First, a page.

Secretary Mayorkas delivered the following remarks at FEMA’s virtual Extreme Heat Summit on August 28, 2023.
Thanks so much, Tom. Thank you all for joining us today, and for your work in this critically important area.
You know, when it is 110 degrees outside, your body has to work overtime to cool itself off. After just seconds outside, your heart automatically begins to race. A few minutes in that heat can cause headaches, nausea, and vomiting. Every additional minute increases the likelihood that your organs overheat to the point of failure, leading to hallucinations, seizures, blood poisoning, and even death.
Over the last two weeks, that was the daily reality people faced in parts of Texas and Florida – but also in parts of Wisconsin and South Dakota. It was the threat 1.6 million residents of Phoenix, Arizona, the fifth-largest city in the country, lived under for a record-setting 31 straight days last month, causing up to 350 deaths and nearly 3,000 hospitalizations – disproportionately children, older adults, and homeless people.
110 degrees is not a nice day at the beach. Extreme heat is no longer a looming threat in a climate change-driven future. It is an urgent, dangerous, and deadly problem in our country today. 1 in 3 Americans are currently living under a heat alert, and heat is already the number one weather-related cause of death in the United States – about 700 Americans are killed by extreme heat every year.
It is a crisis that is only going to grow worse, and impact more communities – north, south, east and west – in the years ahead.
It is not only people who are in danger from extreme heat – so is our critical infrastructure. Sustained extreme heat can cripple our roadways, runways, railways, electrical grids, and other critical infrastructure, severely curtailing our ability to surge resources to communities in need and compounding the human cost.
Keeping Americans safe is the highest priority of the entire Biden-Harris Administration, and it is our founding mission here at the Department of Homeland Security. Mitigating the impacts of extreme heat will require all of us, at every level of government, to work together closely and invest now in preparedness and resilience.
That is why we have convened this summit. We’re here to help streamline communication and coordination, to help cut through red tape, and to get resources out to every community that needs them.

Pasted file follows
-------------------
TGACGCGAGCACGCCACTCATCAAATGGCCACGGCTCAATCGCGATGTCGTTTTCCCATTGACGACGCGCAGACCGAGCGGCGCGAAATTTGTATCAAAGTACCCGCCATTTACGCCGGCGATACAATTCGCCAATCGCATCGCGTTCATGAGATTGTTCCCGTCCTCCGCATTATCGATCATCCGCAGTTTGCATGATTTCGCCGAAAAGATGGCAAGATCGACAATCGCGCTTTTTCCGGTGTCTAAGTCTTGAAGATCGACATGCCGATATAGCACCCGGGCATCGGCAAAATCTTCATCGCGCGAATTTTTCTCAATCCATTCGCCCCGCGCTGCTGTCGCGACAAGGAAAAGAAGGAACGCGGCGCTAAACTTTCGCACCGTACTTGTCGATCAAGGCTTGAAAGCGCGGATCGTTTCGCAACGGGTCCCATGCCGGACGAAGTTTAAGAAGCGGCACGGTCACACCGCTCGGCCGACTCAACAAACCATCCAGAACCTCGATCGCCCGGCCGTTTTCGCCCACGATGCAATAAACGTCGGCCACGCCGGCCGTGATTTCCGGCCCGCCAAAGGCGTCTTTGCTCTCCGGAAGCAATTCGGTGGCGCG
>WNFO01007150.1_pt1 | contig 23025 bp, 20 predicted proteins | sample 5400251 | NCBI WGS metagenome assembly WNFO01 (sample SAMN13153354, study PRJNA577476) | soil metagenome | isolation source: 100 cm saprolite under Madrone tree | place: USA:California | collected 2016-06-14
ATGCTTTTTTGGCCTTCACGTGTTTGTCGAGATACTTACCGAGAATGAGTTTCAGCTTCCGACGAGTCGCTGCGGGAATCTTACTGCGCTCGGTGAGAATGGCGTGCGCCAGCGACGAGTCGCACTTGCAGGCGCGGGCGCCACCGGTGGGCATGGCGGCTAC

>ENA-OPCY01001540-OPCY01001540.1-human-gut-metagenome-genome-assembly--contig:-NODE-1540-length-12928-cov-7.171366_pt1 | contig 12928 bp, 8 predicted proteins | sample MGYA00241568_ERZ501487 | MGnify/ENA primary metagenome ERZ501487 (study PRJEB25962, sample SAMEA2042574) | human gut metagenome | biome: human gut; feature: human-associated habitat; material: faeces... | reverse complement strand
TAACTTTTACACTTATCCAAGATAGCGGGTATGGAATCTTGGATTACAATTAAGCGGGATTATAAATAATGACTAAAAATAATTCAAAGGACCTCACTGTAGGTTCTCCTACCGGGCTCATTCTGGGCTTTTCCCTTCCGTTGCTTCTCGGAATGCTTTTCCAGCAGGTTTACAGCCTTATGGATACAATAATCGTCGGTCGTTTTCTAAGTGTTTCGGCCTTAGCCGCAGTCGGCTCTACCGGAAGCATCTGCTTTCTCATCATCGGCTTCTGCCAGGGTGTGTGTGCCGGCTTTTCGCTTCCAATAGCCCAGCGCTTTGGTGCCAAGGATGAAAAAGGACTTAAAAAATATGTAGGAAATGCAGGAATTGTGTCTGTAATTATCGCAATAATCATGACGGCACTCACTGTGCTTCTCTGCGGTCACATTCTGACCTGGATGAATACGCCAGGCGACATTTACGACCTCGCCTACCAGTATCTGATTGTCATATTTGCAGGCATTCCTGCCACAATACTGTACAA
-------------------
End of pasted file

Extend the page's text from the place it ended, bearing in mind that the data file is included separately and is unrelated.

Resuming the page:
These resources range from the first-of-its-kind resource guide we unveiled last week, which provides a best practices roadmap for communities to develop extreme heat risk-assessment and response plans, to our Building Resilient Infrastructure and Communities, or BRIC, grants, which help fund climate-smart construction projects, backup generators, cooling centers, and more.
Earlier today, in fact, our Administration, the Biden-Harris Administration, announced the project selections for $1.8 billion in new BRIC grant funding, alongside nearly $650 million in additional extreme weather-heat mitigation assistance funding. These awards build on the nearly $200 million in resilience funding announced earlier this summer, and include projects in 23 states receiving their first BRIC or Flood Mitigation Assistance funding award.
These projects are a truly lifeline for communities across the country. My colleagues will detail them, and future funding opportunities, over the next 90 minutes.
Just as important, though, this summit is an opportunity for each of us to connect with and learn from one other.
What are the impacts of extreme heat that you are already seeing in your communities? What have you already done to help mitigate the impact of extreme heat? How can other government leaders take your efforts and adapt them to fit the unique needs of their own communities?
Governor Edwards, for example, from whom you’ll be hearing shortly, will be speaking about Louisiana’s efforts. How are those efforts applicable to Wisconsin? How are the lessons we are already learning from the tragic wildfires in Maui relevant to dry, arid climates in Texas? What steps are hospitals, power grids, schools, community centers, and constituents already taking to prepare for next summer’s heat? I am really grateful that Governor Edwards and other leaders are lending their time and lived expertise today.
Over just the last few months, we have seen the DHS workforce, FEMA, Administrator Criswell, and the entire Administration deliver for communities in their moments of need – in Hawaii, California, Kentucky, New York, Vermont, Florida, and too many more. We are going to continue to be there wherever and whenever communities are threatened by extreme weather, including over the coming days as Tropical Storm Idalia bears down on Florida.
But as Administrator Criswell will tell you, an ounce of prevention is worth a pound of cure. When it comes to extreme heat, that worth is measured in lives.
Thank you – thanks to all of you for being here today. I am grateful for your partnership and your commitment to ensuring the health, safety, strength, and resilience of our country.